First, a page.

India’s exports of polished diamonds continue to fall short of last year’s levels, declining by 5.7% during the month of January 2020, according to provisional data released by The Gem & Jewellery Export Promotion Council (GJEPC). The value of rough-diamond imports for manufacturing fell again as well, despite a notable increase in volume. Meanwhile, India's synthetic-diamond imports (rough) and exports (polished) continue to grow rapidly.
India's representative body for the diamond and gem trade, the Gem & Jewellery Export Promotion Council (GJEPC), has appealed to the Government of India and the Reserve Bank of India to revise credit terms for exporters and importers in the gems and jewelry trade which has been badly affected by the Hong Kong protests last year and the subsequent recent novel coronavirus outbreak.
India's polished-diamond exports declined in value by 15.5% over the full course of 2019 on a 13% decline in the volume of goods exported, according to statistics published by India's Gem & Jewellery Export Promotion Council (GJEPC). The decline in the polished trade triggered a slowdown in manufacturing, and consequently of their demand for rough imports, which declined 18% in value on a 9% decrease in the volume of rough imported.
India's cut and polished diamond exports declined by 25% year-on-year, totalling US$1.64 billion during the month (August 2018: US$2.18 bn) as the average export price tumbled by 19% to $658 per carat, the lowest level in two years. The August results do indicate a modest 9% upturn from July, when India's polished-diamond exports fell to their lowest point in 2019, at $1.50 billion. All figures are from India's Gem & Jewellery Export Promotion Council (GJEPC).
The Government of India has succumbed to internal and external pressure and lowered the Goods and Services Tax (GST) rate for wide variety of products and services - including 'job work' in the diamond industry - in an attempt to revive the economy. The announcements come as welcome news and should provide a much-needed boost to the gems and jewelry industry in India, hopefully stemming the tide of job losses in the sector.
The ongoing slump in the global diamond industry is having a negative impact on jobs in the expansive diamond manufacturing industry of India. The world's largest cutting and polishing centre appears to be heading toward an employment crisis, at least in the short-term. Estimates from industry insiders are that the diamond industry in Gujarat have seen job losses of up to 10%-15% already, with more on the way if consumer demand does not pick up in the near future.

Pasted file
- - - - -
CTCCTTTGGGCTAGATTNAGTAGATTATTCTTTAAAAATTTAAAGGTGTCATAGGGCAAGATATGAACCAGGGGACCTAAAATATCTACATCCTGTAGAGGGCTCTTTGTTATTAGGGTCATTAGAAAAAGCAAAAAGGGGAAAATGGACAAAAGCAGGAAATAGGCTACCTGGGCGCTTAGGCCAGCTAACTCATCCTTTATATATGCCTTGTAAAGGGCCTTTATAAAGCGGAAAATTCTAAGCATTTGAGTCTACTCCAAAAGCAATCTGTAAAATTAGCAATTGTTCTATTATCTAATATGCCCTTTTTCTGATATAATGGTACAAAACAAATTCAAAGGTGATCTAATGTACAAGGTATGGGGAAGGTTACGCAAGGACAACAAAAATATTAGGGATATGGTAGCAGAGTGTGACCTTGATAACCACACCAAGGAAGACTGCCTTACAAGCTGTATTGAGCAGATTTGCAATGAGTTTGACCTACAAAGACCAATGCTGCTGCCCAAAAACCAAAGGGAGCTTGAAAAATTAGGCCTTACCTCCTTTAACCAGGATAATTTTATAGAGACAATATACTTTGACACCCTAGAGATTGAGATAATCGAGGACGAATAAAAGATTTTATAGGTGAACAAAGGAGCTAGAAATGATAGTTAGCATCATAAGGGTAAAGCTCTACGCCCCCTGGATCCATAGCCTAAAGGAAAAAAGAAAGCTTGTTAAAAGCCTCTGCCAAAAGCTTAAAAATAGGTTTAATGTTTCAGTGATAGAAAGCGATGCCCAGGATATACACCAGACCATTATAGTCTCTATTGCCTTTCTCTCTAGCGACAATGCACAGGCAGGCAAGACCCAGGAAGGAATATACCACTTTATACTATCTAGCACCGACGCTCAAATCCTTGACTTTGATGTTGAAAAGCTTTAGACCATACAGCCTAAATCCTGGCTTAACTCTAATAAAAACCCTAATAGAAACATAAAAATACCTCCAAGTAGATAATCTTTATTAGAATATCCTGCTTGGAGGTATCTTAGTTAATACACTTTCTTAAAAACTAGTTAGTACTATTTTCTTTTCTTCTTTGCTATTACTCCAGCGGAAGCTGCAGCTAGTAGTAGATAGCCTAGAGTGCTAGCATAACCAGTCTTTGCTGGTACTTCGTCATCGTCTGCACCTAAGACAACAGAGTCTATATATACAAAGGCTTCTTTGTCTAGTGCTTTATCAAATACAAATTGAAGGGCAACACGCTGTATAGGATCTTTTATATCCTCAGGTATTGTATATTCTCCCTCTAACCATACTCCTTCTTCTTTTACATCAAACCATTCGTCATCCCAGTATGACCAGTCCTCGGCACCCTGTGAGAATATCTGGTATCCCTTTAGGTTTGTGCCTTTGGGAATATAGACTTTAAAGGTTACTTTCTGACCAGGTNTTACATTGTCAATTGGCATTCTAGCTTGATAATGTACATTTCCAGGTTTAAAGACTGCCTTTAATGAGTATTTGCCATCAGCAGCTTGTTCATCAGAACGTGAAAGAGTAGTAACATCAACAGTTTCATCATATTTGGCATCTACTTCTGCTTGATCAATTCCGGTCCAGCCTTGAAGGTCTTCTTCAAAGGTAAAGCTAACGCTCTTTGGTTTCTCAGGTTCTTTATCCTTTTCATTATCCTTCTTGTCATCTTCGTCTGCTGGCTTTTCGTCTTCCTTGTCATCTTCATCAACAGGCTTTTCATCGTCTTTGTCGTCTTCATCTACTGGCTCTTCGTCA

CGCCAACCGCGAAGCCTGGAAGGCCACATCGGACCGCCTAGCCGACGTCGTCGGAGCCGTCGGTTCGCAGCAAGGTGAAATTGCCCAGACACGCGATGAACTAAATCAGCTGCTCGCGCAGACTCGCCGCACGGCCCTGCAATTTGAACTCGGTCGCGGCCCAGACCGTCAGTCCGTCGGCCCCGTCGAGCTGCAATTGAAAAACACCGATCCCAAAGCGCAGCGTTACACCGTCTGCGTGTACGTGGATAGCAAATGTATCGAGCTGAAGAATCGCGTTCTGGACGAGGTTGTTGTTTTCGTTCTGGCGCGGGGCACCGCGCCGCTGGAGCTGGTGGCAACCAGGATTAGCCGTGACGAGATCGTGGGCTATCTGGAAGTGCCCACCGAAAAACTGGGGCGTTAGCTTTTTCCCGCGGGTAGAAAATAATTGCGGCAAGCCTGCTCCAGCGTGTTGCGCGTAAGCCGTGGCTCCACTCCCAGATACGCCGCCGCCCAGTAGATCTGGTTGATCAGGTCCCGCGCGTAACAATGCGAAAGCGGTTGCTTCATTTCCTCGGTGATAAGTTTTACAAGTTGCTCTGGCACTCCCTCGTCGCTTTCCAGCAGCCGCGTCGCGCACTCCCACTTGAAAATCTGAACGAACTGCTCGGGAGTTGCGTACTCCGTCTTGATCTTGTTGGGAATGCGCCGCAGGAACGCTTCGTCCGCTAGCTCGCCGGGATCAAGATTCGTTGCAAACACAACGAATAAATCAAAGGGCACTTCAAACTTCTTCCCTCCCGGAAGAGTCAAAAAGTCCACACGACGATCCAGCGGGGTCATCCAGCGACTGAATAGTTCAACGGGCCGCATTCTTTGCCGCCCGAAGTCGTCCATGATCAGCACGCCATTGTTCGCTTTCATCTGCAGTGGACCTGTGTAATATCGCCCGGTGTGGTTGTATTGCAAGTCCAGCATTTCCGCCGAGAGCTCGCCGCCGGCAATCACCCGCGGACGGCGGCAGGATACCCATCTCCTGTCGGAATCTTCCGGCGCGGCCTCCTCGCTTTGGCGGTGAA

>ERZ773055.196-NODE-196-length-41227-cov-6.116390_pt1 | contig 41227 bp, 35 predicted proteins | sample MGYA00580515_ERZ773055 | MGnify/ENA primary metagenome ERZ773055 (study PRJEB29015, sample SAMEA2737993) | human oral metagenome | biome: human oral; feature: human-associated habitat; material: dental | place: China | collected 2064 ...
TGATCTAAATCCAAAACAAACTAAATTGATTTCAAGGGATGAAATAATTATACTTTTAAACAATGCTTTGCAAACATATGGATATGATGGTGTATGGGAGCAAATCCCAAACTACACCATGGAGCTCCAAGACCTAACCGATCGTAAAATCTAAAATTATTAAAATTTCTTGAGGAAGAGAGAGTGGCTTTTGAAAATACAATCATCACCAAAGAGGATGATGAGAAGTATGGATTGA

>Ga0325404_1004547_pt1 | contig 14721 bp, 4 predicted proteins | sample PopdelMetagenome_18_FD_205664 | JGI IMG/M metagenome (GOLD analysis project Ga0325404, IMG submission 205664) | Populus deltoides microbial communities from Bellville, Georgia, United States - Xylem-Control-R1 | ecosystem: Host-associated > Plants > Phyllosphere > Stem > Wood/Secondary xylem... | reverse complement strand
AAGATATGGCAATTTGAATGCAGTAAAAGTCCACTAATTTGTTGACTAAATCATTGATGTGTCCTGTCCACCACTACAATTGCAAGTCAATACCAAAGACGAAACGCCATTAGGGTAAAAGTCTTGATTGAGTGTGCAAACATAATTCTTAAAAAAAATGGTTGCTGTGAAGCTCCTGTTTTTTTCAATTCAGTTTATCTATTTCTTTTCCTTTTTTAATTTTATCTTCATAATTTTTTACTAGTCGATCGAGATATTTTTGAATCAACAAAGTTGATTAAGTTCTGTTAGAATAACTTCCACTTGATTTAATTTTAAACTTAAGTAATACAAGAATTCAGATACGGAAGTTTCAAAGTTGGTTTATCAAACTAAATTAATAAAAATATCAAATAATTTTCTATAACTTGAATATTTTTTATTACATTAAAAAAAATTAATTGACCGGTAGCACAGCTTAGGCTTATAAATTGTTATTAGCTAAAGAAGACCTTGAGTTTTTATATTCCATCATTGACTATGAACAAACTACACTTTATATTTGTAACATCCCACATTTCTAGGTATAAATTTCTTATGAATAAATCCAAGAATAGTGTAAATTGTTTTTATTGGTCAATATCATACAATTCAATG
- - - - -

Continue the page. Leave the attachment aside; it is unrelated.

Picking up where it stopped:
The organizers of the Hong Kong Jewellery & Gem Fair wrote a letter on Thursday to the three diamond trade organizations calling for the postponement of the fair, saying that the September show will be held as scheduled and reassuring them that "there are positive signs indicating that the situation is cooling down." In that regard, they may have spoken too soon, as
Three leading diamond trade bodies have submitted a joint appeal for the postponement of the Hong Kong Gem and Jewellery Fair, September 2019, until there is a more stable climate in the city.
India has introduced a specific, 8-digit HS (Harmonized System) code for synthetic rough diamonds in an attempt to maintain the integrity of the diamond pipeline, an issue for which the Indian diamond industry has been subject to criticism in recent years.
India's rough diamond trade continued its 2019 downturn in May, as less manufacturing is taking place amid a tightening of available financing and weak demand for small goods, according to data gleaned from the Gems & Jewellery Export Promotion Council (GJEPC). Exports of polished diamonds also recorded their fifth consecutive month of decline in 2019, despite a solid increase (11%%) in the average price per carat.
India's rough diamond imports continued its first quarter recession in March, signalling a slowdown in manufacturing amid a tightening of available financing; polished exports also declined for the third consecutive month. Rough diamond imports fell by 16% in value during the month to $1.4 billion on a more than 9% decline in the volume of rough imports, and their value has declined by 24% during Q1.
The Gemological Institute of America (GIA) is enhancing its ‘Know Your Customer’ (KYC) program. As of May 1, the GIA will require all new and current laboratory clients to confirm the identity and ownership of their businesses, and to provide identifying information for all authorized representatives conducting business with GIA on their behalf. "These requirements are recognized globally and are not unique to GIA," reads a statement from the GIA.
While still lagging behind the levels of activity recorded in February 2018, India's diamond trade last month rebounded from a remarkably poor showing in January 2019. According to figures from the Gem and Jewellery Export Promotion Council (GJEPC), exports of cut and polished diamonds from India fell by 3.51% year-on-year during the month of February 2019 to $2.34 billion as compared to the $2.43 billion exported in February 2018. However, February's exports represent a 34% increase over the $1.75 billion shipped out in January, which will come as a welcome sign to the Indian industry.
There is no fundamental change in the small diamond segment. The slowdown in the smaller sizes during the second half of last year is mainly cyclical – it is driven primarily by demand-supply dynamics. It is a misconception that there is any fundamental change in consumer behavior. The prices are coming down to where they should be, and this is mainly because retailers have realized how large the margins of LGD manufacturers have been. They are now understanding the pricing dynamics for this category and are asking their suppliers why they are charging so much.